Puerto Rico to default on loan payment today

Puerto Rico's fiscal woes are getting worse.  Governor Alejandro Garcia Padilla announced that the U.S. terriroty would not pay the $422-million interest payment due today, leading to a sovereign default and potentially blowing up the municipal bond market.


Governor Alejandro Garcia Padilla invoked a debt moratorium law approved last month, saying during a televised address Sunday that the commonwealth needs to focus on providing essential services. The bank, already operating under an emergency period, had until the end of Monday to make the payment. The Government Development Bank reached a tentative framework agreement with investors who hold $900 million of its debt late Sunday under which creditors would accept a potential haircut, leaving them 47 cents on the dollar of the face value of their original securities, the bank said in a statement. The parties agreed to keep discussions out of court while they negotiate.

“Faced with the inability to meet the demands of our creditors and the needs of our people, I had to make a choice,” Garcia Padilla said during his 10-minute speech. “I decided that essential services for the 3.5 million American citizens in Puerto Rico came first.”

GDB’s missed payment may open the door to larger and more consequential defaults on general-obligation bonds, which are protected by the island’s constitution. Puerto Rico and its agencies owe $2 billion on July 1, including $805 million for general obligations. It also could imperil slow-moving efforts by U.S. lawmakers to resolve the biggest crisis ever in the tax-exempt, municipal bond market.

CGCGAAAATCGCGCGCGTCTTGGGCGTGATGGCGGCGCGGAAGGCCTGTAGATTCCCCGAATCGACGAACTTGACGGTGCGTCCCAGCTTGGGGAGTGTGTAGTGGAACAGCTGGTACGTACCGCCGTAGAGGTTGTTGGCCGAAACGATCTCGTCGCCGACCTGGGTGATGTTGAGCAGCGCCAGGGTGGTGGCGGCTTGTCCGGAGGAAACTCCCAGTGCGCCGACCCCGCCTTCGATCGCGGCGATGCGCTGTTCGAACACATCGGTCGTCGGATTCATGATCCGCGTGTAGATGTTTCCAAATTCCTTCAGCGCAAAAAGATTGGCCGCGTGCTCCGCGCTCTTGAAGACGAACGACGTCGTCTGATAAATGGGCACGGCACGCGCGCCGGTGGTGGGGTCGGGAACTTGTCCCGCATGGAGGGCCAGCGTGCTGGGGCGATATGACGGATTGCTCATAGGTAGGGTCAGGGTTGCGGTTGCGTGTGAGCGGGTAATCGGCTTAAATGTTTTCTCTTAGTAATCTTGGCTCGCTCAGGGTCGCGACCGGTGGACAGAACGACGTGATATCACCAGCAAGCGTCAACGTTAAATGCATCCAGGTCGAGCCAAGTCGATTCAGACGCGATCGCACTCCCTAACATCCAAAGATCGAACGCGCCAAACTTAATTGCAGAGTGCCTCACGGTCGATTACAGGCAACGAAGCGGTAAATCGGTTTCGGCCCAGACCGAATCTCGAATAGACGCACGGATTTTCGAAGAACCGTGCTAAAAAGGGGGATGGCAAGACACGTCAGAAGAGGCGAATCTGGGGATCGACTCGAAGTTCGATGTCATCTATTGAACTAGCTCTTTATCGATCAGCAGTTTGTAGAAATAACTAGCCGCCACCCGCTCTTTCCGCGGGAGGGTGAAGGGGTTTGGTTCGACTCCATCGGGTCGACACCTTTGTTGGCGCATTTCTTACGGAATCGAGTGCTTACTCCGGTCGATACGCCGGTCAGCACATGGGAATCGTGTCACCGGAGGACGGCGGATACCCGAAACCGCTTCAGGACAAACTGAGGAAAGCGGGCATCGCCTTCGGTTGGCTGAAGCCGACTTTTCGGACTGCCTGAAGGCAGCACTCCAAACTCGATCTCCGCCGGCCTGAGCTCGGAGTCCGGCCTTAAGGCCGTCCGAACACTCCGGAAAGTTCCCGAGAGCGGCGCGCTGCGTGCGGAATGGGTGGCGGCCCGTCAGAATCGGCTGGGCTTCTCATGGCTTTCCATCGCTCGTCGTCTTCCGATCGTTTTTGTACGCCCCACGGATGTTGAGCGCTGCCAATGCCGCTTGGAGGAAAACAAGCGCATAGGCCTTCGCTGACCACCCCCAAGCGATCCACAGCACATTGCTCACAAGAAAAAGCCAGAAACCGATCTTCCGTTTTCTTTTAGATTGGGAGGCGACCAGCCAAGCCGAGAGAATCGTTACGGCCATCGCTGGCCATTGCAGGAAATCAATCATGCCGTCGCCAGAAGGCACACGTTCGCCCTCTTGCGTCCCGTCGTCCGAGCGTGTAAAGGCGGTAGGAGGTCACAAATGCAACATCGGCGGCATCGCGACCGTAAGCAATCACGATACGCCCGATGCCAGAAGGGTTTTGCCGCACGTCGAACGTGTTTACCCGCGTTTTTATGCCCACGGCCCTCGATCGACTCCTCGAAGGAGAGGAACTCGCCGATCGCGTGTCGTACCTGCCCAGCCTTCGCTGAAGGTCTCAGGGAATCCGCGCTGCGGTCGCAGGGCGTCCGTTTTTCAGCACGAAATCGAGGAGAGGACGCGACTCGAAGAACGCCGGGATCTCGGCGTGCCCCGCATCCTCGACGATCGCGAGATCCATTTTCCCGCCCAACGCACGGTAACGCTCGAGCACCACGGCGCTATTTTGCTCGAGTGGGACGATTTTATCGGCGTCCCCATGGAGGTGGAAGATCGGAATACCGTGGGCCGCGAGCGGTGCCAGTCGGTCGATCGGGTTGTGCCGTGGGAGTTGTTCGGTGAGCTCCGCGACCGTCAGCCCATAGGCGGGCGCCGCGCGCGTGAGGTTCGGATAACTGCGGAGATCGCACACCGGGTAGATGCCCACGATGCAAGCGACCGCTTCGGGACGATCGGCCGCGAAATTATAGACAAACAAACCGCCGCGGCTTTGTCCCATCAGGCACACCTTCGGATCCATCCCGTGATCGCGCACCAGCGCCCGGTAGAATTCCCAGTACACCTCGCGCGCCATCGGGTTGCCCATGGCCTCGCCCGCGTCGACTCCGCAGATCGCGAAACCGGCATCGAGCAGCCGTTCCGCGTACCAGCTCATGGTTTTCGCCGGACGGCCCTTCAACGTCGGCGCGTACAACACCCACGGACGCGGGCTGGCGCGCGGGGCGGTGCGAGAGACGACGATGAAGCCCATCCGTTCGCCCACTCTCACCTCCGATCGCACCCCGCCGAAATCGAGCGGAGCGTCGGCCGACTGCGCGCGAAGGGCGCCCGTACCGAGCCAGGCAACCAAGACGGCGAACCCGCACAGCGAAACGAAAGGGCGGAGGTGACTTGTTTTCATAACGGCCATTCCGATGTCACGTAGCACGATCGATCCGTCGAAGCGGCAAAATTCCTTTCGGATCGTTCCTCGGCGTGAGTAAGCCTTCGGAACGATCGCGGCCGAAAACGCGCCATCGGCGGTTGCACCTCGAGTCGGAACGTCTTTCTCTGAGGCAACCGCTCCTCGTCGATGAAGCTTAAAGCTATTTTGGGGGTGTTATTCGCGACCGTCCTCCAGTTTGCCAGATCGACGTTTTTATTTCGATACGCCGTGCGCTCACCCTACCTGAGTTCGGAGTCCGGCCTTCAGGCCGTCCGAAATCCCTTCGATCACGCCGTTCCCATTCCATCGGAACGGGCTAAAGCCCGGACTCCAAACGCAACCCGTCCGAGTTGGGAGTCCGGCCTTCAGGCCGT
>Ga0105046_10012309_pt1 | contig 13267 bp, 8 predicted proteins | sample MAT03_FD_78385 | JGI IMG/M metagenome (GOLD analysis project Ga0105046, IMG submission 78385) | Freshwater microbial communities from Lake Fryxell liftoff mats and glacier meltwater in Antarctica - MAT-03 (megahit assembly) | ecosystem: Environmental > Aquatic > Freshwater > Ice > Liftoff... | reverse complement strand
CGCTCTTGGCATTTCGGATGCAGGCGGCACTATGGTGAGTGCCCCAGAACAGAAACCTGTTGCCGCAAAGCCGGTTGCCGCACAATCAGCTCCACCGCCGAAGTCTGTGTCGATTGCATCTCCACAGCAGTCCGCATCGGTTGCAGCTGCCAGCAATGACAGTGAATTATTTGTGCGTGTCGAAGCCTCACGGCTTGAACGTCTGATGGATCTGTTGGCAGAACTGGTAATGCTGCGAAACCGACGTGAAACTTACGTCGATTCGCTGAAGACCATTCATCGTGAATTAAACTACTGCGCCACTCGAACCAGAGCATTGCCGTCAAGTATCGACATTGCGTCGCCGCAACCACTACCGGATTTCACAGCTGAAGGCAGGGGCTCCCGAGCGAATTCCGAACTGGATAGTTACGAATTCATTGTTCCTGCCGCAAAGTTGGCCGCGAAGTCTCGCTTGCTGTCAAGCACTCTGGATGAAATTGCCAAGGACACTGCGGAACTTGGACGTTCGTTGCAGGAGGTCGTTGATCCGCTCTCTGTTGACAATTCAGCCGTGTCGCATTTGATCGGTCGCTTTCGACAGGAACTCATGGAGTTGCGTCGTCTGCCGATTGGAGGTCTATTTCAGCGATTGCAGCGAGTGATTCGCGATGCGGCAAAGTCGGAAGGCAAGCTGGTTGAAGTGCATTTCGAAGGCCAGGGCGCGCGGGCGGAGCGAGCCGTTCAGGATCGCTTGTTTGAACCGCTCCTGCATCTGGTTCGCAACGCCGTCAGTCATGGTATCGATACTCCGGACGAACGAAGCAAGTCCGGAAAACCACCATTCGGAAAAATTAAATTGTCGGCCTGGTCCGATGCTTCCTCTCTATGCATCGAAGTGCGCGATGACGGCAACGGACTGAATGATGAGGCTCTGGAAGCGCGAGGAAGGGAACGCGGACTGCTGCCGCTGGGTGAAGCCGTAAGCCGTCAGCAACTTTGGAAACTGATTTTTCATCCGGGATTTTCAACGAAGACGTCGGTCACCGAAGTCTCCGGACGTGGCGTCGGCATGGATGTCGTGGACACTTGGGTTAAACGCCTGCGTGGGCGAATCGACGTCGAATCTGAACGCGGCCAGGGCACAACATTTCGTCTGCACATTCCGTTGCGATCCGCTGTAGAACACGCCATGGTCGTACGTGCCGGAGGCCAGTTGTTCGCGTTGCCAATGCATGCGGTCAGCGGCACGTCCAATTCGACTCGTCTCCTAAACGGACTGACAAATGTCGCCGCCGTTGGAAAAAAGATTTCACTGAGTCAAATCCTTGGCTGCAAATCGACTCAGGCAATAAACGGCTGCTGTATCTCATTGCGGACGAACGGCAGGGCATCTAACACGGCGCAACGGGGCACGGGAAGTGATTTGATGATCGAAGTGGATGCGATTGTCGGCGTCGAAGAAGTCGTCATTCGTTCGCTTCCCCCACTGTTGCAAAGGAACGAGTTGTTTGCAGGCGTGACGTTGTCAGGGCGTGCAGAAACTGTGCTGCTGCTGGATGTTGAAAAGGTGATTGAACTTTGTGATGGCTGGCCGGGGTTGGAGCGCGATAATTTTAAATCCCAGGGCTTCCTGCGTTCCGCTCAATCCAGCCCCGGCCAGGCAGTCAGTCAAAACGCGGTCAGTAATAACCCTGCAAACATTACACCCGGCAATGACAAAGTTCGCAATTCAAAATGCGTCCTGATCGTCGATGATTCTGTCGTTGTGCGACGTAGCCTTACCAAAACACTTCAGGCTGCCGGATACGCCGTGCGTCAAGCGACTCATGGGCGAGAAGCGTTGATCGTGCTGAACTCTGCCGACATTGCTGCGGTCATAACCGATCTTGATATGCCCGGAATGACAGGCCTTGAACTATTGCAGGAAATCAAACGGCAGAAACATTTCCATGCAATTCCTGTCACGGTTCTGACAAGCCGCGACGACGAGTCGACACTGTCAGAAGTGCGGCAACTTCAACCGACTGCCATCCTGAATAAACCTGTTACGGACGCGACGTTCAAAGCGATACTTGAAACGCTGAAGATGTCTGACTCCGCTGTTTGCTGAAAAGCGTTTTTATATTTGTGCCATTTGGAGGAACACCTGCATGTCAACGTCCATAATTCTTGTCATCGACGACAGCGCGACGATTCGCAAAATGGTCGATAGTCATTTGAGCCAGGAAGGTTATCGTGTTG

Puerto Rico officials have been negotiating with creditors to defer payments. No matter which route Puerto Rico took, credit-rating companies saw a default as inevitable. Moody’s Investors Service analysts said last week that any non-payment, even if creditors agree to it, constitutes a default in their eyes. S&P Global Ratings said a distressed debt exchange or temporarily withholding interest is synonymous to default.

The tentative accord with investors holding $900 million of debt involves bondholders swapping their securities in the near term at a 56.25 percent recovery rate, the bank said in a statement. If Puerto Rico at a later date reduces most of its debts through a broader restructuring, then the final recovery rate on GDB bonds would be 47 percent of the original value. The GDB will pay May 1 interest on the bonds in full.

Are there options short of a Washington bailout?  Of course there are.  The investor "haircut" could extend beyond the $900 million in loans to include other debt instruments.  But there are billions of dollars in general obligation bonds that are constitutionally guaranteed.  A big default in July on payments of those bonds is expected.

But the federal bailout would be the simplest and least painful measure for the Puerto Rican people.  The measure before Congress now is being called a "restructuring" of debt in order to avoid the word "bailout" being used.  The effect is the same.  A federal oversight board would be named that would negotiate with creditors and force fiscal reforms on the island's government.

How did they get in this mess? 

Puerto Rico racked up $70 billion of debt across more than a dozen issuers as it borrowed to paper over budget deficits. Garcia Padilla said 10 months ago that the obligations were unpayable. Yet, up until now, the commonwealth only missed $143 million of payments on appropriation bonds from the Public Finance Corp. and rum-tax securities from the Infrastructure Financing Authority.

With 45% of the population living in poverty and residents fleeing the island for the U.S. mainland in record numbers, Puerto Rico's future is not a bright one.  Getting the territory's fiscal house in order is going to take time, and it won't happen without pain. 

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